Putting it all together

The available data on occupational safety and health can be overwhelming, and looking at individual aspects of the data independently may not be sufficient to identify root causes and prevention strategies. The factors considered here—sequence of events, frequency of incidents, severity of injury, interaction of circumstances, and contribution factors—are just a starting point toward enabling such investigations.

BLS is going further to provide useful data to meet prevention needs. First, the initial use of the revised injury and illness classification system has provided good insights into coding ambiguities and consistency issues. BLS has refined some definitions to help alleviate those ambiguities and is experimenting with a variety of computer-assisted coding techniques to help improve data consistency. Second, BLS is continuing its test collection of details of nonfatal cases that result in job transfer or restricted work, with a goal of expanding those data to cover all industries. Third, BLS has recently released new data on fatally injured contractors. Here again, knowing not only the industry in which the fatally injured worker was employed (e.g., the temporary help supply industry) but also the worker’s contracting employer can provide further insight into the root cause of an incident (in this case, the location where the incident occurred).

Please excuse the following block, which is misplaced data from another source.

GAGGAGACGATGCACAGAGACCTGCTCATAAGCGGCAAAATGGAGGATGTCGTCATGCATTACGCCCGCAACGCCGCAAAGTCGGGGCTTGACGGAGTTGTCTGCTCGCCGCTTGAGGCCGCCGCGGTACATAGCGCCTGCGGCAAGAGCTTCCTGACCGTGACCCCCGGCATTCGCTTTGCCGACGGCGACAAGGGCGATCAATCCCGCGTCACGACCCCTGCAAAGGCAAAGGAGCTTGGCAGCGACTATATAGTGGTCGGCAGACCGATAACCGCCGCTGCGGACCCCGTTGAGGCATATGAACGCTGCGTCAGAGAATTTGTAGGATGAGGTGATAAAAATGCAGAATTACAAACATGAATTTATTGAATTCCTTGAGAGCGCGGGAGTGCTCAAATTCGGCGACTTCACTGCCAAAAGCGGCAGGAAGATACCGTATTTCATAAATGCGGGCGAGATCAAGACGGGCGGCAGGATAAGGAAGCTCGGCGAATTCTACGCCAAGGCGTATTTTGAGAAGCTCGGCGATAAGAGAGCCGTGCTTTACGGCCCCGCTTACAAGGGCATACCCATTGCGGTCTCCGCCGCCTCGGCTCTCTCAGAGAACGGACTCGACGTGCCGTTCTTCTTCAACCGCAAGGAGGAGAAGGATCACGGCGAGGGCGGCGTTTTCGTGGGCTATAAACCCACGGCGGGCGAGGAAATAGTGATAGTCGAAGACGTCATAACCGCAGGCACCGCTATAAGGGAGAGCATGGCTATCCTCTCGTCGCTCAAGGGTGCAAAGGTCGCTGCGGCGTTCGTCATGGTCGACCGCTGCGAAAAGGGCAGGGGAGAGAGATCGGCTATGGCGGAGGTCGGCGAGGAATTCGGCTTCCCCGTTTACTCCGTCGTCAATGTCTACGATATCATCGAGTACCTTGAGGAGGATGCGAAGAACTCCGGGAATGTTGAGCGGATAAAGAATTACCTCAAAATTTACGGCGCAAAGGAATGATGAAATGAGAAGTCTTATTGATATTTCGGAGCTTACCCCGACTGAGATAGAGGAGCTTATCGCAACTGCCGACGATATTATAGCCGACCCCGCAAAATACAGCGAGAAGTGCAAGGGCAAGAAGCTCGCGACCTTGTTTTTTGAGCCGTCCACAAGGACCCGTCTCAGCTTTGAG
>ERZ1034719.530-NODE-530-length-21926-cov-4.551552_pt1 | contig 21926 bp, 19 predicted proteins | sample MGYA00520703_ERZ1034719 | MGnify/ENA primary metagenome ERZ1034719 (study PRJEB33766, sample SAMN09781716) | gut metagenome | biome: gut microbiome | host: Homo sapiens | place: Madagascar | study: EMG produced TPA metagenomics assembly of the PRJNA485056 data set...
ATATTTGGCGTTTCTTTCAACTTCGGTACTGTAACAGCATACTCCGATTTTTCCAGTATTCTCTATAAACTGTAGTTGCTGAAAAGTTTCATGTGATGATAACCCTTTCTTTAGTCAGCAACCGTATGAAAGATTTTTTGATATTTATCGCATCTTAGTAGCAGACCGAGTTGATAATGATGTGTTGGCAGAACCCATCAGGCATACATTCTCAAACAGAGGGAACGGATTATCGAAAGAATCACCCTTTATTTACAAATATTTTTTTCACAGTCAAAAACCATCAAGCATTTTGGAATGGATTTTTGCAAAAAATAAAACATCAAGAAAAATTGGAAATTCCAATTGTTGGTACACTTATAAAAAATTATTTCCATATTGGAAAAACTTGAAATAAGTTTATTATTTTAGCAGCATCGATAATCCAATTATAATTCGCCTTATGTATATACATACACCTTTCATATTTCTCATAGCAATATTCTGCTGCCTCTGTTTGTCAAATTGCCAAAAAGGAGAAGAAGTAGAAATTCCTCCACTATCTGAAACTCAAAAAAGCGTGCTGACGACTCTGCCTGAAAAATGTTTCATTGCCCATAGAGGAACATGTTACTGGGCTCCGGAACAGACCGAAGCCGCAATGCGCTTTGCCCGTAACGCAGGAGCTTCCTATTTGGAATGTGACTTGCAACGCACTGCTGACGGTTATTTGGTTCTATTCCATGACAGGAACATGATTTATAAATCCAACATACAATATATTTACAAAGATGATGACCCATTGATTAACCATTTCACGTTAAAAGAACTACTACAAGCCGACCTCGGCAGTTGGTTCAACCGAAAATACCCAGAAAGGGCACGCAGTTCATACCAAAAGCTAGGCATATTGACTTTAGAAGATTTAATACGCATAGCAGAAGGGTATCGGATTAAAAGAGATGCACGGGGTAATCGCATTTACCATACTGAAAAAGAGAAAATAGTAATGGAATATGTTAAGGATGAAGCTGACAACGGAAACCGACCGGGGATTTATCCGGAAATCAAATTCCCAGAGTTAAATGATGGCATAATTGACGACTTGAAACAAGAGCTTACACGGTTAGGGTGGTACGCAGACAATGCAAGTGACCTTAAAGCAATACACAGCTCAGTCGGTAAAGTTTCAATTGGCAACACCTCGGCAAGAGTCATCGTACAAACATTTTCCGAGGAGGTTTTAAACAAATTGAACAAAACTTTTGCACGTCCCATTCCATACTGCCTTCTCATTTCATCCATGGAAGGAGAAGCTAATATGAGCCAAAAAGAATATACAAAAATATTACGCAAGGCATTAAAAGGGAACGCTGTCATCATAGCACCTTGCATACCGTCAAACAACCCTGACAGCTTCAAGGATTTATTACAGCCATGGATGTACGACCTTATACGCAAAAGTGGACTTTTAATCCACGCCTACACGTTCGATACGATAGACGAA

BLS also maintains a robust research agenda in an effort to ensure that data on nonfatal injuries and illnesses are complete. Among the areas of exploration are (1) comparisons of SOII data with other sources of worker injury data, (2) interviews with employers to gain a greater understanding of obstacles to complete coding as well as training needs, (3) computer-assisted coding schemes designed to build consistency and identify outliers for further examination, and (4) potential recontact of employers to identify the frequency and nature of changes to work injury records that may be made after initial BLS data collection. This work is designed to improve data quality and consistency of BLS occupational safety and health data and to serve the needs of stakeholders looking to identify root causes of injuries and approaches to prevention.

Notes


1 Root cause analysis attempts to identify and correct the underlying reason for a problem, rather than simply the obvious symptoms. The following link is to one of many available commercial resources that provide more information on root cause analysis: http://rootcauseanalysisbasics.com/.